Zimmermann said there were several teams who considered him untouchable -- at least, in the nine-figure realm -- because of his history.
"Hopefully," he said, "I've changed the minds of a few teams that this Tommy John thing is not a big deal."
3. It has provided balance in the baseball universe.
Twelve other starters have changed teams with contracts valued at more than $100 million (Johan Santana included, because an extension was a requirement of his acceptance of his 2008 trade from the Twins to the Mets). Until Zimmermann, the best early impression by a $100 million arm came just last year, when Max Scherzer went from Detroit to Washington (seven years, $210 million). In his first five starts, he went 1-3 with a 1.26 ERA.
It seems only appropriate that Zimmermann's move from Washington to Detroit would come along and even the cosmic scales.
And while Zimmermann was enjoying the best five-start ERA sample for a nine-figure arm, Greinke (six years, $206.5 million with Arizona) was suffering the worst (2-2, 6.16 ERA in first five starts). So there's another bit of balance. D-backs fans are still waiting for Greinke to come around, but Tigers fans have quickly fallen in love with their new right-hander.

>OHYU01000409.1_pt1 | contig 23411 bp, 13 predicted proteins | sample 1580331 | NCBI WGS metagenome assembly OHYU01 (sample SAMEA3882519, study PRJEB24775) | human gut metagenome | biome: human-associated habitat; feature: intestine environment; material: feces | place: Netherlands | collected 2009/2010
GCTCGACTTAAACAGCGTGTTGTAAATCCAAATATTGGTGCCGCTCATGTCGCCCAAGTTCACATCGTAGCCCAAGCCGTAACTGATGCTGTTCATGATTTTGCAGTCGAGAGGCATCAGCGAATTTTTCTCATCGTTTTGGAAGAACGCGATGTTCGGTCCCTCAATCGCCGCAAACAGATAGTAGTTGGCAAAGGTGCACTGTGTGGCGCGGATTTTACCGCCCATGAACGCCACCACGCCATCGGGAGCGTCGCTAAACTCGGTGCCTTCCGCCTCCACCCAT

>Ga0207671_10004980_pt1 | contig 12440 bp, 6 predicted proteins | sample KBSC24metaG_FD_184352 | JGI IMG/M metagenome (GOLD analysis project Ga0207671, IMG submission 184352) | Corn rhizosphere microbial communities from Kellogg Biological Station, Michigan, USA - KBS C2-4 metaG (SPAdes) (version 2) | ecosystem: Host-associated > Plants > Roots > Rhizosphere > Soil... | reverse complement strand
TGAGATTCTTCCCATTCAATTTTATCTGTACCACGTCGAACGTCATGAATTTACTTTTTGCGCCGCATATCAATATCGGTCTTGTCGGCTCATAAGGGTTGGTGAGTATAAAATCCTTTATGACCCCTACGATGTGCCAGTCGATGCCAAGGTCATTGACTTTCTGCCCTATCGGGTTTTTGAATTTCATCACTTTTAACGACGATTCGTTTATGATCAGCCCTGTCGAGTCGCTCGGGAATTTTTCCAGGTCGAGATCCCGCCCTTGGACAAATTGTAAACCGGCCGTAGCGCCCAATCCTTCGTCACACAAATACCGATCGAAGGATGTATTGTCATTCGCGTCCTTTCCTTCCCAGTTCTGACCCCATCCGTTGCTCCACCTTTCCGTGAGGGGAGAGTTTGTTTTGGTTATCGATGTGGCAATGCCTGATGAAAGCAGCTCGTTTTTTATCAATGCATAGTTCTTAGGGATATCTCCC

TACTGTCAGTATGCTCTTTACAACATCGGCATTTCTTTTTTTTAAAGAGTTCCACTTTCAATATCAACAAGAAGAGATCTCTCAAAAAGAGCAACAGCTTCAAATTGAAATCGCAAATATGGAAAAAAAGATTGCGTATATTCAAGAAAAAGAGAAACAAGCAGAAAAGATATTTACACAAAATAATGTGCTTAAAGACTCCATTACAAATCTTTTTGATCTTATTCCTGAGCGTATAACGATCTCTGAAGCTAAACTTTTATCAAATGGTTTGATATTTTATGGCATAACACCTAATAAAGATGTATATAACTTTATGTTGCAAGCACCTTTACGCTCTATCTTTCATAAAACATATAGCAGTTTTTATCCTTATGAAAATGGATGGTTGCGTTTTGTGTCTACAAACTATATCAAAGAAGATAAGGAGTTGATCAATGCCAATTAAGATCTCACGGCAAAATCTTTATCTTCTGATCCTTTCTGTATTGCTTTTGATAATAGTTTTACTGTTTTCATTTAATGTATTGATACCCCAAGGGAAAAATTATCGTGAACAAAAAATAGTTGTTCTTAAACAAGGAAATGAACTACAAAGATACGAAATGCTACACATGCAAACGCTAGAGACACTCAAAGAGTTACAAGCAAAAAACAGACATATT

"It just gives them that reassurance," Zimmermann said, "that this is what you got and this is what you're going to have, hopefully, for the next five years."
4. It runs counter to a tried-and-true narrative.
Zimmermann, per the Elias Sports Bureau, is just the fourth pitcher in history to earn a victory in his first five games in the American League -- with its DH-laden lineups -- after having previously pitched in the National League. And the others -- Bill McAfee (2.49), Jerry Koosman (3.86) and Matt Palmer (4.26) -- all did so with substantially higher ERAs. (Koosman was the only one in that group who earned all five victories as a starter, anyway.)
"Honestly, I think it works both ways," Zimmermann said. "Hitters haven't seen me, and I haven't seen any of those guys, so I don't know what their tendencies are. I'm just pitching to my strengths. The more they see me, the more they'll adjust."
Of the 47 individual batters Zimmermann has faced so far this season, 25 had never seen him before and another 14 had only faced him for three or four previous plate appearances -- or the equivalent of one game. So that just leaves eight players who had anything resembling a true "history" against him.
In this case, the unfamiliarity clearly has worked in the pitcher's favor.
5. It has caused clubhouse controversy.
Not genuine controversy. But because self-interest is a natural element of human existence, it only stands to reason that the backstop who caught three of the five starts that earned Zimmermann AL Pitcher of the Month honors would want a piece of the action.
"I don't even need him to say, 'Thank you,'" Jarrod Saltalamacchia joked. "Just give me what I deserve. A Rolex."